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Greenhead Church of England Primary School continues to be a good school.
What is it like to attend this school?
Greenhead is a small school with big ambition. Leaders have high aspirations for the education they want pupils to experience.
Pupils develop a strong understanding of their local area but are also encouraged to learn about the world beyond. School life is strongly underpinned by Christian values. Pupils not only recite their school promise together, but they live it out every day.
Pupils' experiences are deeply rooted in their rural community. They choose to spend their social time in the woodland area, where they play, care for the chickens and build dens. Out...door learning is an important part of the curriculum.
However, pupils also gain a strong understanding of the world beyond their community. They talk clearly about equality and discrimination. Pupils understand that their opinions are important and valued.
They are proud of the changes they have made to school life. Pupils have created a healthy 'packed lunch policy' and presented it to governors. This policy has been adopted across the school.
Pupils understand what bullying is and feel confident that it would be taken very seriously by teachers. They explain that bullying is not a problem here because people are kind to each other. New pupils who join the school are welcomed into this caring community.
Pupils feel happy and safe here.
What does the school do well and what does it need to do better?
Pupils experience a broad and ambitious curriculum. Leaders have thought about exactly what pupils will learn.
This is carefully considered so that pupils taught in mixed-age classes can build successfully on prior learning. Leaders have ensured that the curriculum takes advantage of the rich local heritage. In history, pupils enjoy trips to nearby Hadrian's Wall and talk articulately about Roman artefacts.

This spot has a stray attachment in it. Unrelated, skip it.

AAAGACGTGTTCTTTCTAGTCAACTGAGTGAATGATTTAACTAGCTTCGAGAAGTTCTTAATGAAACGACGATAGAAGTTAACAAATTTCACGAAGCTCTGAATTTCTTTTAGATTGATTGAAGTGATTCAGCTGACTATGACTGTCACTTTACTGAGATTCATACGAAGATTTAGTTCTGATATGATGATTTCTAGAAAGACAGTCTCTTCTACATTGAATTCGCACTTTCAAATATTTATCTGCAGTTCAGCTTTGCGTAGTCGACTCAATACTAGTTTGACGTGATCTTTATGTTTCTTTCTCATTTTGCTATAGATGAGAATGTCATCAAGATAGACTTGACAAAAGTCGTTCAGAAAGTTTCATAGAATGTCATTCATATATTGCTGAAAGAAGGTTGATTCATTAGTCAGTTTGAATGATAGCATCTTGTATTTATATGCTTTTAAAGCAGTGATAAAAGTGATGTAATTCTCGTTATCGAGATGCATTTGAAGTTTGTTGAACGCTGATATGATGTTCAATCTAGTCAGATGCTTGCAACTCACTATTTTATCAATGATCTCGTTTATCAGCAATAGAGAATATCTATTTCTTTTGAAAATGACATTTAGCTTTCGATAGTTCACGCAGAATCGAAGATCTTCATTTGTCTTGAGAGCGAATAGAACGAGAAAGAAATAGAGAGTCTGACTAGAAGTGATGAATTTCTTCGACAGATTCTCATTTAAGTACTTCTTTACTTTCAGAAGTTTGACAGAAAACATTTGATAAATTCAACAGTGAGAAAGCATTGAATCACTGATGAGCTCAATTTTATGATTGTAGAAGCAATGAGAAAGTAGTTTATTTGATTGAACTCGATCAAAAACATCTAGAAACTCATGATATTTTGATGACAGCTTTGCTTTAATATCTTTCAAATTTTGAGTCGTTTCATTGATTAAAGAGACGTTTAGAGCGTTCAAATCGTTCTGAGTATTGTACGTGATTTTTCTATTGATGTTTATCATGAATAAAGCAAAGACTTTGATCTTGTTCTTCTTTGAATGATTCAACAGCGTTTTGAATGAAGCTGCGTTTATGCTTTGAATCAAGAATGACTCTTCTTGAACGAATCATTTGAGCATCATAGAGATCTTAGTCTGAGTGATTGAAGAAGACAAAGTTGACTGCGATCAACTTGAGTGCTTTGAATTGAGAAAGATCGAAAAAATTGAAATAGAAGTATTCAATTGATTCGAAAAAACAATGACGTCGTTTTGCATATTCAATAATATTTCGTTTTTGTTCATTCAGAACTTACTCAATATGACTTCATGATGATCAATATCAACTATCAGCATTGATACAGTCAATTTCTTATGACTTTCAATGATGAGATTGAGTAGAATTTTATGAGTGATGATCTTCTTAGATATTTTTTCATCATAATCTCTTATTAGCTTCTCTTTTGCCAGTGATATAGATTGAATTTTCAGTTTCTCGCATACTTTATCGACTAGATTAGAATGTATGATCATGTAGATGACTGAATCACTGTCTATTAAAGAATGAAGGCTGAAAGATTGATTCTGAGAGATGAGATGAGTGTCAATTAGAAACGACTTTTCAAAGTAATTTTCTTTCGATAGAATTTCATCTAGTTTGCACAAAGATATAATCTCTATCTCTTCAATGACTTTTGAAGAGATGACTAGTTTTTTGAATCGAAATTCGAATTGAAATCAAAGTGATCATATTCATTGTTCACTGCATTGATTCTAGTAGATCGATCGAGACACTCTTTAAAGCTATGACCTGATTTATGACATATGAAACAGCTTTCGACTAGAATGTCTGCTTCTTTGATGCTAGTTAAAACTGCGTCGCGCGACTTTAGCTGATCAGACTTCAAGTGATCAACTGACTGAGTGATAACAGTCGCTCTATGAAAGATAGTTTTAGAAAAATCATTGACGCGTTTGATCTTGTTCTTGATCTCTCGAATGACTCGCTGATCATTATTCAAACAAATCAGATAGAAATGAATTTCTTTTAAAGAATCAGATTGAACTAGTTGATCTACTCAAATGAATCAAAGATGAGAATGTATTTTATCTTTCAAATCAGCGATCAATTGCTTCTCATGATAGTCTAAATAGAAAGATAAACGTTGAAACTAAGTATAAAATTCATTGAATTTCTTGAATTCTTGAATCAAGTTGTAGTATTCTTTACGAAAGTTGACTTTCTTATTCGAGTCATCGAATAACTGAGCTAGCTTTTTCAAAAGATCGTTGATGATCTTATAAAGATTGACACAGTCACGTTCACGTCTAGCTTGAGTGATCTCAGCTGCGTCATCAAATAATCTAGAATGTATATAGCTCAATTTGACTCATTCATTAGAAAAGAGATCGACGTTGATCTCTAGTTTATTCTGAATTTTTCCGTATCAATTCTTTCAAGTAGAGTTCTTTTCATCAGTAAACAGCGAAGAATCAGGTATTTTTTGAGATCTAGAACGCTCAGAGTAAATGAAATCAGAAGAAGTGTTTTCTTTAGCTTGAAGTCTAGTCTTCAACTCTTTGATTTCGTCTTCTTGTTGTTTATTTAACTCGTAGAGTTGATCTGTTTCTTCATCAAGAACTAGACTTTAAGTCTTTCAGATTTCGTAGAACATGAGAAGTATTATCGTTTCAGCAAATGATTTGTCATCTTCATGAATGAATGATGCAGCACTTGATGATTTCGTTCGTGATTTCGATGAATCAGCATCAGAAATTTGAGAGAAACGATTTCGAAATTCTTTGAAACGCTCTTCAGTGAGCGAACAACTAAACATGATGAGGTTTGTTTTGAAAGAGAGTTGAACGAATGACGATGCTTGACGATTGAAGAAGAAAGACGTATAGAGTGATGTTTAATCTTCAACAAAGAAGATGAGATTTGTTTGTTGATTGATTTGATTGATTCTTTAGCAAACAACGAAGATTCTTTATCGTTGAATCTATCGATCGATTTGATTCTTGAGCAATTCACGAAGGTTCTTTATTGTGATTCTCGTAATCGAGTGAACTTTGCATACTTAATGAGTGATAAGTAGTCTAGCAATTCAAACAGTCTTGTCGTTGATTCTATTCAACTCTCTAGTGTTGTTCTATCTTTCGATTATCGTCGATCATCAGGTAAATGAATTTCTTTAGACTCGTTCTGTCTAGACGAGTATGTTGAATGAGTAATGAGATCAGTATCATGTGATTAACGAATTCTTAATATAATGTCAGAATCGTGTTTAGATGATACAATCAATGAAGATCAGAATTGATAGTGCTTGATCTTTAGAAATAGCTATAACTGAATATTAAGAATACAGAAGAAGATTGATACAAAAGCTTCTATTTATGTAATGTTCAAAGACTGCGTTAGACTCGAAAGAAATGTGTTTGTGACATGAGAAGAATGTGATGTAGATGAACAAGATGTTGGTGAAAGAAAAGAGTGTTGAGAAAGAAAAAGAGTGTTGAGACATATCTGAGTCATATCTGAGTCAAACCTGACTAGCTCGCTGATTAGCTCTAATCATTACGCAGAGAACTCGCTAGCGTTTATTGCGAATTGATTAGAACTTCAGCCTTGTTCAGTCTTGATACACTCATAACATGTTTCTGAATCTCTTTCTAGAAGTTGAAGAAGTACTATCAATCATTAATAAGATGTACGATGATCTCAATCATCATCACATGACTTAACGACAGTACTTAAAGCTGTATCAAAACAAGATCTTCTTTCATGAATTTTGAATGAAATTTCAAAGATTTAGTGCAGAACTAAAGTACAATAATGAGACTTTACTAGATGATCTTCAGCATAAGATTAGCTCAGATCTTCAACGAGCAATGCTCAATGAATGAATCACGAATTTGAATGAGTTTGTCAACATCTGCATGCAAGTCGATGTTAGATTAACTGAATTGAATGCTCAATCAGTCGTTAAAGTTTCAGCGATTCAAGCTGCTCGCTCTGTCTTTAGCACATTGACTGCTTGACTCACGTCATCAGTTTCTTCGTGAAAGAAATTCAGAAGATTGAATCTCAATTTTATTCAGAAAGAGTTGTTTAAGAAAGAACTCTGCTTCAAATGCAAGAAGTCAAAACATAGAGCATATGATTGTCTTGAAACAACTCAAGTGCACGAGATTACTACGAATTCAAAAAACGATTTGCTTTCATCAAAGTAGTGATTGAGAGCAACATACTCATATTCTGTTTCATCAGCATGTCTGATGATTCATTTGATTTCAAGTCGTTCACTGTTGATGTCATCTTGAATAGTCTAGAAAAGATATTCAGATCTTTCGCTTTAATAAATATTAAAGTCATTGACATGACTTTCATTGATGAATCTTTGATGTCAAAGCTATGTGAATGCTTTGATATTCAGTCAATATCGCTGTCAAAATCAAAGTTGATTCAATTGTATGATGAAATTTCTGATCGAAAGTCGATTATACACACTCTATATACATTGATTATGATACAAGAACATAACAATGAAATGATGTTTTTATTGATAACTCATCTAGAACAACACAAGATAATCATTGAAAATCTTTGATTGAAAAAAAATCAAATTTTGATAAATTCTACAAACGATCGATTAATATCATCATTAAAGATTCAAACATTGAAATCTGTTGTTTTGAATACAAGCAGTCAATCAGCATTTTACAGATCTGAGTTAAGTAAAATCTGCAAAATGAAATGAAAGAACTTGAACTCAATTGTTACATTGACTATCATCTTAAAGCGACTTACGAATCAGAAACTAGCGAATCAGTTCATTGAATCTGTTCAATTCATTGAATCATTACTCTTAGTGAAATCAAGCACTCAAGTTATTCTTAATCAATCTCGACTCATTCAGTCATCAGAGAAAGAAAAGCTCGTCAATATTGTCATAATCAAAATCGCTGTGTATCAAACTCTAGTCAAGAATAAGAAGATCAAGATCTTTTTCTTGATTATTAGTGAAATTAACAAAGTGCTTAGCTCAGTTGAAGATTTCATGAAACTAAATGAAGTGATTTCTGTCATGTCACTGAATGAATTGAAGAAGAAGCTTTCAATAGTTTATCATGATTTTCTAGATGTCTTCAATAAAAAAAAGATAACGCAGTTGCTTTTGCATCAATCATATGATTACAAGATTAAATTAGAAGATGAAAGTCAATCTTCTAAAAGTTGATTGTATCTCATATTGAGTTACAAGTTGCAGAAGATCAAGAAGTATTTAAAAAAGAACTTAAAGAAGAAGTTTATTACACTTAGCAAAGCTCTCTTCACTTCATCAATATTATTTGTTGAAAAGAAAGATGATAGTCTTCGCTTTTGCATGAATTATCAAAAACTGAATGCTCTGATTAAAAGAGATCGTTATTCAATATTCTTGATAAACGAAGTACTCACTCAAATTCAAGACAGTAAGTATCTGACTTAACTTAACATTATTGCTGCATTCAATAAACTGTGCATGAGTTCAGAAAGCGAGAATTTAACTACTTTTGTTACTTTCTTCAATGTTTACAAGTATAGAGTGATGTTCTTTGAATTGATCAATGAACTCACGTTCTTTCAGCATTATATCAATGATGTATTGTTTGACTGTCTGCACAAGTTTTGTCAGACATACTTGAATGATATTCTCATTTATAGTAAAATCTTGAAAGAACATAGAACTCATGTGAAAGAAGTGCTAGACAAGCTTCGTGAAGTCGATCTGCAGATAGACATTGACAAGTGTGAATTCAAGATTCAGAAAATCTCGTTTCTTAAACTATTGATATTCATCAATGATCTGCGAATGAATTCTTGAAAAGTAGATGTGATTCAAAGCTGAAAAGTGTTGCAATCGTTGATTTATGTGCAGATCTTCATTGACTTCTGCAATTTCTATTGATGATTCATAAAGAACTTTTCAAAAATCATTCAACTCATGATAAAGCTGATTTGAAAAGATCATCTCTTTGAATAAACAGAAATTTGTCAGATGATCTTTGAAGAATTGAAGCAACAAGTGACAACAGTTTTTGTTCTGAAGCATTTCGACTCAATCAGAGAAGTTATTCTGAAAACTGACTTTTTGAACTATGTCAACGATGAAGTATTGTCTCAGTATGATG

Teachers check to identify any gaps in pupils' learning. Some staff are still developing their expertise in how to plan and deliver the new curriculum most effectively. Sometimes, teachers' use of questioning and resources is not sufficiently precise.
This can slow down pupils' progression through some aspects of the curriculum.
Pupils with special educational needs and/or disabilities (SEND) are well supported to access the same curriculum as their peers. Staff understand the needs of these pupils well.
Staff ensure that pupils with SEND experience success while also developing independence.
Leaders ensure that the curriculum is underpinned by a strong focus on reading. Story time happens daily for all pupils.
Each year, pupils read a range of work of one author and one poet. Leaders have chosen the texts carefully to make sure that pupils experience a breadth and depth of literature. Older pupils also enjoy acting as reading buddies to younger pupils.
All pupils share a story with their partner regularly.
Leaders have recently introduced a new phonics scheme. This is now in place across key stage 1.
Pupils use their phonics knowledge to read books that are well matched to their ability. Leaders have thought carefully about how to ensure that all pupils are on track. Pupils who find reading more difficult receive regular support to help them keep up.
Pupils' behaviour around school and in classrooms is exemplary. They are engaged in lessons and keen to learn. Pupils of all ages cooperate and play happily together.